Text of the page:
Although the light is more dramatic in the onion painting, I think it’s more convincing in thebottle painting, even though the light is much more diffuse with the bottle up against the back wall.
End of Series: Twenty Drawings of Hands
Finally, after my reassessment back in February and the starting of a bunch of series of drawings,I’ve finished one of them. I’ve really enjoyed doing this series, there’s something very satisfyingabout doing a nice drawing of a hand.
This was the first one. It’s funny to look at this drawing now, it feels like ages ago I drew it. Iwas looking at things differently then, in more ways than one. I’m much more confident in my drawing now,even though I know it still has a long way to go.
The main thing that strikes me looking at this now is how inaccurate the drawing is, and how thatsteals the life from the drawing. Tone aside, the line just seems a bit lifeless.
Here’s the last one, done the other day. My drawing has completely changed. The most obvious thing is thatI only draw with line at the moment. The next most obvious thing is that that’s produced a much nicer drawing.The accuracy is better and the line has more life. Also I tend to draw with charcoal now, which is a much moresensitive and therefore expressive material. What I hadn’t realised before is how fine and accurate charcoalcan be, at least as fine as pencil when you get used to it.
I’ve got some plans for some new drawing series, but I need to finish of the other three first. Getting them doneso I can start on the next lot is good motivation. I’ve got a lot of mouths to draw though, that series doesn’tappear to have caught my interest much.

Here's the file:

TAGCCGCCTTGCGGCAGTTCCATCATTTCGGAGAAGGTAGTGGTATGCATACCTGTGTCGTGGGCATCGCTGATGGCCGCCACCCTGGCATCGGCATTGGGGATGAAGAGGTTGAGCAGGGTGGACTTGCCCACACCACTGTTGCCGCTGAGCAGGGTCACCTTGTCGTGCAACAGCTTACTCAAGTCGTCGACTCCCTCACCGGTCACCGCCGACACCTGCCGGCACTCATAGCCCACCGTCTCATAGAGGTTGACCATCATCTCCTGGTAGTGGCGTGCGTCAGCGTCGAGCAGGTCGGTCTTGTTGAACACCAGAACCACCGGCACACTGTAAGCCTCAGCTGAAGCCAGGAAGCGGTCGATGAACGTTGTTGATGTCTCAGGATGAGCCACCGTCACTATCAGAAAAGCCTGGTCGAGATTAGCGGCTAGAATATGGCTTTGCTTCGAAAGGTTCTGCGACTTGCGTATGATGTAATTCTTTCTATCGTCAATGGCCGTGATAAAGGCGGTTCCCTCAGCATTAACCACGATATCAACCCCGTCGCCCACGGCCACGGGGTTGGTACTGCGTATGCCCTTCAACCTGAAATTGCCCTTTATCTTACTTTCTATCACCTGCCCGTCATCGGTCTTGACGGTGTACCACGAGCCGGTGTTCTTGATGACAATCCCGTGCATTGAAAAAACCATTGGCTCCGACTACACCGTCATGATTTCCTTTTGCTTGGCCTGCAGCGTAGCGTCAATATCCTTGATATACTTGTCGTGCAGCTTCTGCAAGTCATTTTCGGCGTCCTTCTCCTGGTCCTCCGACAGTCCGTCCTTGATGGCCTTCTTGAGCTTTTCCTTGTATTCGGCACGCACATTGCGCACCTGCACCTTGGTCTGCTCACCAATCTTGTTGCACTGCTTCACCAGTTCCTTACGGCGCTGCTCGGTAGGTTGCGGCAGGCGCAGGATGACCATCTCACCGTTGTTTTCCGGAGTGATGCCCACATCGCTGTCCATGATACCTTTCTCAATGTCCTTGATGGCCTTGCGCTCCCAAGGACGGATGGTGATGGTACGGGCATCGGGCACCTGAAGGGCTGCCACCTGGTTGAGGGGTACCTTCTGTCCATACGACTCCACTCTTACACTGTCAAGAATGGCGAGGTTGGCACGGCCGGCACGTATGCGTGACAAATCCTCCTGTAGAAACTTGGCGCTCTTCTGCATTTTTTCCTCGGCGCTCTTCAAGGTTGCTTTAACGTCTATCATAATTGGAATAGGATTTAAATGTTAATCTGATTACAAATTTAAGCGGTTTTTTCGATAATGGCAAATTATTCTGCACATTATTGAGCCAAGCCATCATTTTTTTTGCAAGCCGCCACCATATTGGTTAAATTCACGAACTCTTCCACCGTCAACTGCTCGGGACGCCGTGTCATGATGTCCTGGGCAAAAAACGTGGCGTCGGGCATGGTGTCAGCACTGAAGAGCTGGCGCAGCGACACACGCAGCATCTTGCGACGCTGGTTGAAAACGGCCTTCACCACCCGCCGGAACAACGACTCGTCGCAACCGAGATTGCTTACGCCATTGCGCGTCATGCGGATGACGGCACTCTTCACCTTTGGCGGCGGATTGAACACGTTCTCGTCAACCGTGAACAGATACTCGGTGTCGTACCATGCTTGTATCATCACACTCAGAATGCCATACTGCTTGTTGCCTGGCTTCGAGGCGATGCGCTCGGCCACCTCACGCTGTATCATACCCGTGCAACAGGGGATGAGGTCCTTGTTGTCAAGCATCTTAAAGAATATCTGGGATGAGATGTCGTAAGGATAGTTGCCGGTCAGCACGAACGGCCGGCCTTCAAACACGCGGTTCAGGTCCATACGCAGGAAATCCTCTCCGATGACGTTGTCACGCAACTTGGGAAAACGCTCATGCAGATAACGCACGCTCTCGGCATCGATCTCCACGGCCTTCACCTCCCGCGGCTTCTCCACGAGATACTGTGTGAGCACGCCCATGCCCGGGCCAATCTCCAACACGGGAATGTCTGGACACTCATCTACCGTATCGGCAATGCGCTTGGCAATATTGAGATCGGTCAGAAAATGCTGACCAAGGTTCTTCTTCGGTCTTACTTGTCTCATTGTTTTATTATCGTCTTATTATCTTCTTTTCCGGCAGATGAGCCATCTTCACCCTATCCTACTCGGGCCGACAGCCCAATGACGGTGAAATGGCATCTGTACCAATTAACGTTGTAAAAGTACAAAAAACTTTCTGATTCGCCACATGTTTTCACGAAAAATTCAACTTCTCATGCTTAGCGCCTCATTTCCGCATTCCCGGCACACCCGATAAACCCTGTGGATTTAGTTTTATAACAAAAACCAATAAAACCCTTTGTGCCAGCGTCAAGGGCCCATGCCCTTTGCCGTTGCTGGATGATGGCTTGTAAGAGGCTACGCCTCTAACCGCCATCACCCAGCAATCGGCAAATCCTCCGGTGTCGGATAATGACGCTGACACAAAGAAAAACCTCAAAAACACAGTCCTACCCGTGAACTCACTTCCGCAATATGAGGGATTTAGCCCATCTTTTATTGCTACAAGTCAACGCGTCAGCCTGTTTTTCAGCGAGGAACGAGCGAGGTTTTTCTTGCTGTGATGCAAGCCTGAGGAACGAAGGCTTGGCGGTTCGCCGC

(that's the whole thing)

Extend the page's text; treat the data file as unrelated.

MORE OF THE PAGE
New Series: Ten Pairs of Objects
You knew it had to be this after ten single objects right?
There’s nothing special I’m looking for with this series, just more practice of catching light andcolour. My approach is changing, and so is my technique, but it’s all a development along the same path.
Here’s the first painting of the series, not a bad start I think.
This painting was done sight size, I intend to do all of them like that for this series. I first did it withthe green bottle, so that one set this series up nicely. Also I’ve started using medium, which seems to be givingme more control over where the paint goes and how thickly I apply it, and lets me paint translucent shadows, whichI think are helping to give the paintings more luminosity.
This series is all being done on MDF panels primed with acrylic gesso. I’m finding it a very nice surface to workon so far, and it’s nice that the little painting is a solid thing I can hold when it’s finished. I think thepaintings are looking nicer now, with a better finish. They deserve a bit more than a piece cut out of acanvas sketch pad.
For the second one of the series I painted the garlic again. It’s striking against the darkbackgrounds of these two paintings. I painted this one entirely with grey tone before I added any colour, it’sa very different approach than I’ve been using lately. Usually I just steam straight in with the colour.
Doing that allowed me to keep the shadows translucent and let the thick, opaque paint on the planes in fulllight come forward more. It’s something I’m going to have to practice with, so that’s what this series will belargely about. It’s still about the light.
28th May 2006